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Extended Audio Sample Would It Kill You to Stop Doing That: A Modern Guide to Manners, by Henry Alford Click for printable size audiobook cover
2 out of 52 out of 52 out of 52 out of 52 out of 5 2.00 (535 ratings) (rate this audio book) Author: Henry Alford Narrator: Henry Alford Publisher: Hachette Book Group Format: Unabridged Audiobook Delivery: Instant Download Audio Length: Release Date:
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"We all know bad manners when we see them," NPR and Vanity Fair contributor Henry Alford observes at the beginning of his new book. But what, he asks, do good manners look like in our day and age? When someone answers their cell phone in the middle of dining with you, or runs you off the sidewalk with their doublewide stroller, or you enter a post-apocalyptic public restroom, the long-revered wisdom of Emily Post can seem downright prehistoric.

Troubled by the absence of good manners in his day-to-day life-by the people who clip their toenails on the subway or give three-letter replies to one's laboriously crafted missives-Alford embarks on a journey to find out how things might look if people were on their best behavior a tad more often. He travels to Japan (the "Fort Knox Reserve" of good manners) to observe its culture of collective politesse. He interviews etiquette experts both likely (Judith Martin, Tim Gunn) and unlikely (a former prisoner, an army sergeant). He plays a game called Touch the Waiter. And he volunteers himself as a tour guide to foreigners visiting New York City in order to do ground-level reconnaissance on cultural manners divides. Along the way (in typical Alford style) he also finds time to teach Miss Manners how to steal a cab; designates the World's Most Annoying Bride; and tosses his own hat into the ring, volunteering as an online etiquette coach.

Ultimately, by tackling the etiquette questions specific to our age-such as Why shouldn't you ask a cab driver where's he's from?, Why is posting baby pictures on Facebook a fraught activity? and What's the problem with "No problem"?-Alford finds a wry and warm way into a subject that has sometimes been seen as pedantic or elitist. And in this way, he looks past the standard "dos" and "don'ts" of good form to present an illuminating, seriously entertaining book about grace and civility, and how we can simply treat each other better.

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Quotes & Awards

  • “Even the best behaved among us would benefit from a close reading of investigative humorist Henry Alford’s brilliant primer on gracious living.”

    Vanity Fair

  • One of the best books of the year." (2008)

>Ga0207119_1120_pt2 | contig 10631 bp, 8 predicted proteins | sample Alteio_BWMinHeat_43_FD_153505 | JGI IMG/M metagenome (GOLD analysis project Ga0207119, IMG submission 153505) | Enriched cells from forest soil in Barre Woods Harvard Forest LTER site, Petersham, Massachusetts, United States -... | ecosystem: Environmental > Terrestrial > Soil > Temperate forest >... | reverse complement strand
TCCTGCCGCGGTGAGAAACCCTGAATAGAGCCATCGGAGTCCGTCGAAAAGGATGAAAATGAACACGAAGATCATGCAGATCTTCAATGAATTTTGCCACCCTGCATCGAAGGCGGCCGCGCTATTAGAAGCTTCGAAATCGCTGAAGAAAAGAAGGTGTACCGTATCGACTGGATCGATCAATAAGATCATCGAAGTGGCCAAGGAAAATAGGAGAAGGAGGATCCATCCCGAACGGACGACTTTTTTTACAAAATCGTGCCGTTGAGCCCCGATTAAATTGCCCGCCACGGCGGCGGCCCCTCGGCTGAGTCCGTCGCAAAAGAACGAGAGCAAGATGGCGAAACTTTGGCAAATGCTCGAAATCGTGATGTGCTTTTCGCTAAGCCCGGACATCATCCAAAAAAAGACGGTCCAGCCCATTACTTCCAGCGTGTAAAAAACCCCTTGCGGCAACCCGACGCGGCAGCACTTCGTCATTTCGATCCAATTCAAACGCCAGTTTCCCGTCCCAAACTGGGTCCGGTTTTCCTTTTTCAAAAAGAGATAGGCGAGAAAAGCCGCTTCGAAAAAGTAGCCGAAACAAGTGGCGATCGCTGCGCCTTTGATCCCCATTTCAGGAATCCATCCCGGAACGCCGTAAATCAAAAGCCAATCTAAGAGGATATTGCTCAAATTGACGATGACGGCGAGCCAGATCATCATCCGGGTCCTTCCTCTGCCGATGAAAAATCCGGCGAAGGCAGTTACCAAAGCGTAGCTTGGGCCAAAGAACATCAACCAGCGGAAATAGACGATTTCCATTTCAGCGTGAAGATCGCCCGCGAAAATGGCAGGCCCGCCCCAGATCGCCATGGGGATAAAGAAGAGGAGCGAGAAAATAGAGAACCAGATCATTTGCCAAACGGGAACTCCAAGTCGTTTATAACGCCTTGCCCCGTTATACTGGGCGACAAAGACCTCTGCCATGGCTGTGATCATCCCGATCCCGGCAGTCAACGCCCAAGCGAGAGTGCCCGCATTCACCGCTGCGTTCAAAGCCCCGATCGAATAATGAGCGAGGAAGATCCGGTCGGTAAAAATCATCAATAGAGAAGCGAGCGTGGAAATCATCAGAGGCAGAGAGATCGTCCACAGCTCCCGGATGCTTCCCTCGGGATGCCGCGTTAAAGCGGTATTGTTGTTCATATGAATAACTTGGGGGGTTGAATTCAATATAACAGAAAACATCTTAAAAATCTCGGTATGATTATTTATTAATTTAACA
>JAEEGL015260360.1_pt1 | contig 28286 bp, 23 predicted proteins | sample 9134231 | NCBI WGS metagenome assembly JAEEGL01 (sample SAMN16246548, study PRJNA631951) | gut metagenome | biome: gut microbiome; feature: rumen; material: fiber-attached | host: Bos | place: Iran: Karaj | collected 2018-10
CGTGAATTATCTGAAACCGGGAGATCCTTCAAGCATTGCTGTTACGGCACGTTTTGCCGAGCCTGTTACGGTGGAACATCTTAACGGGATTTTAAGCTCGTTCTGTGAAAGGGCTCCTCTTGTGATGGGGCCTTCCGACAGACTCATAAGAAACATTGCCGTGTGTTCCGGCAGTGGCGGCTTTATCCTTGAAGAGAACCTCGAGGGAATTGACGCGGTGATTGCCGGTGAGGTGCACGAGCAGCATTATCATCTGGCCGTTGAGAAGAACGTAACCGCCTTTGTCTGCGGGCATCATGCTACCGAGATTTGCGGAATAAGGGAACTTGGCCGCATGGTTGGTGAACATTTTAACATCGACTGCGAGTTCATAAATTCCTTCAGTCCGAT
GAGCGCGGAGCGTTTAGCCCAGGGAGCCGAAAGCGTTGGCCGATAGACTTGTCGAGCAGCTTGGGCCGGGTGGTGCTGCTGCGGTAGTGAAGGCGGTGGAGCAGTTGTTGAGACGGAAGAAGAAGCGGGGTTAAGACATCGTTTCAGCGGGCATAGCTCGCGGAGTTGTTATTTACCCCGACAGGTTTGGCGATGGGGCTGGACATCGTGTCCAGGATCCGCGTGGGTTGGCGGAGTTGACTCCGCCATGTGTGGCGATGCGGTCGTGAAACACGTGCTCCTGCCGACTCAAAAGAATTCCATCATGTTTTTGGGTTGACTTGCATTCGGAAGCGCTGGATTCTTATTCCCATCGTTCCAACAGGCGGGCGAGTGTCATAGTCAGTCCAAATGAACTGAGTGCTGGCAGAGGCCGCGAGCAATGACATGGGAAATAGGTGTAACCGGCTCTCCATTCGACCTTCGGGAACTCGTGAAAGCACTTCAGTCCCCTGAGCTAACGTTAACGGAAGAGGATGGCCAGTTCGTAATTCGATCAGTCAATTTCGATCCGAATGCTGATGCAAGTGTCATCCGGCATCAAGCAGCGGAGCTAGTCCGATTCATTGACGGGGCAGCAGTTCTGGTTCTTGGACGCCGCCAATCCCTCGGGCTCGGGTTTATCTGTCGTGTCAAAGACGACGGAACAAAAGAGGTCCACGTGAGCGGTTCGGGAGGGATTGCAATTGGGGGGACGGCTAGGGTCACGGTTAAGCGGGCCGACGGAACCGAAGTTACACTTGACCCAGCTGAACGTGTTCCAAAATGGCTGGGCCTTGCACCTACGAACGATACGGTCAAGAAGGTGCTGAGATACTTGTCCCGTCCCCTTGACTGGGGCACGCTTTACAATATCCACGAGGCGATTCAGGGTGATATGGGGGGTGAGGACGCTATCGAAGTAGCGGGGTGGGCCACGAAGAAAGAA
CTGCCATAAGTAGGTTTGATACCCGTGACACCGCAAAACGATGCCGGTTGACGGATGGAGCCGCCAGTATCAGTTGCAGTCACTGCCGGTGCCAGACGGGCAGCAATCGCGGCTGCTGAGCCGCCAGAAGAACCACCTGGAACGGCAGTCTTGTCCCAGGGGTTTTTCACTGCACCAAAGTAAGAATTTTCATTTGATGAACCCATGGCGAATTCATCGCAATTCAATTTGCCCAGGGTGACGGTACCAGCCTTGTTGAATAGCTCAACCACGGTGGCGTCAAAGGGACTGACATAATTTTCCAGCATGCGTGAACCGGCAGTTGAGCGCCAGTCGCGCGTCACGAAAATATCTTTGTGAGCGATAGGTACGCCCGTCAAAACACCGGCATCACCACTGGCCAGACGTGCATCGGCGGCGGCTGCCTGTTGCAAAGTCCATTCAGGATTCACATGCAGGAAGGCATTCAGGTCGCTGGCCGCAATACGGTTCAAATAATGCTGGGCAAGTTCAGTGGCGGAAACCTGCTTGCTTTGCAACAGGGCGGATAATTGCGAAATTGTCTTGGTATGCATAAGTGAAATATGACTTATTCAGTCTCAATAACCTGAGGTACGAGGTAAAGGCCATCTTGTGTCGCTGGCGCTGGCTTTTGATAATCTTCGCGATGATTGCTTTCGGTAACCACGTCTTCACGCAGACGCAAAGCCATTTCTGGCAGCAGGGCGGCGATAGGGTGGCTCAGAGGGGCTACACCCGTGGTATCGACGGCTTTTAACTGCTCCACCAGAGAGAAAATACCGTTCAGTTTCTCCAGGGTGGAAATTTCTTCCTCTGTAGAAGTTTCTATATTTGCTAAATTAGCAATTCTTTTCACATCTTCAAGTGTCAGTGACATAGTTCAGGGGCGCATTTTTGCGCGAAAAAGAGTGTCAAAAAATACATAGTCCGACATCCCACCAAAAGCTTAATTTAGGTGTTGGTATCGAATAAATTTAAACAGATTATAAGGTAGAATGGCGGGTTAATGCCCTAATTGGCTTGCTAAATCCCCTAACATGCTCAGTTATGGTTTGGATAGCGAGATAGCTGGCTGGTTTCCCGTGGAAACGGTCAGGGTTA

- Publishers Weekly, Starred Review
  • Poignant...The Verdict: Read.

  • While Alford's slaying wit and intellectual nimbleness put him on a par with Wilde and Benchley, his personal investment infuses "How to Live" with an emotional expansiveness uniquely his own.

    Vanity Fair
  • Alford is a master of turns of phrase, diction, dialog, and technique. Essential reading.

    Library Journal, Starred Review
  • Essayist Henry Alford [is] the Socrates of dilettantes.

  • “A rumination on the philosophy of manners in the form of a series of funny essays by a self-described ‘investigative humorist’…Alford is a charming writer who seems to be able to spin delightful stuff from whatever straw he happens to stumble across.”


  • “High-handed hurling of etiquette barbs from New York City to Japan prompts this wickedly witty account…A charming, funny Noël Cowardesque primer in smartening up.”

    Publishers Weekly (starred review)

  • “Alford brings a charm, chattiness, and feeling quiet, slightly giddy delight to his own work that would be hard to duplicate.”


  • “Alford…shows himself to be a discreet, keen observer rippling with bad-boy humor. Alford is a razory-wicked, fun guy to be around, and each of his stories are like those ‘tiny acts of grace’ brightening your day.”

    Kirkus Reviews

Listener Opinions

  • 1 out of 51 out of 51 out of 51 out of 51 out of 5 by Kwoomac | 2/20/2014

    " Turns out the best thing about this book is the title. I'm not sure what made the author (or the publisher) think he should be writing a book on manners. He's frequently rude and not particularly clever. Give me Miss Manners any day. "

  • 4 out of 54 out of 54 out of 54 out of 54 out of 5 by Cynthia | 2/17/2014

    " New Yorker and NPR contributor Henry Alford gives us examples of today's bad manners, balanced with models of good manners in the modern world. The first chapter enlightens us on the manners capital of the world, Japan. "

  • 3 out of 53 out of 53 out of 53 out of 53 out of 5 by Heidi | 2/16/2014

    " Fluffy and fun, but not substantial. "

  • 3 out of 53 out of 53 out of 53 out of 53 out of 5 by Sarah | 1/28/2014

    " A fun read; raised some contemporary issues; humorous, generally well-written. Not grammar (think Eats Shoots and Leaves or Woe Is I) but daily manners/situational behavior. "

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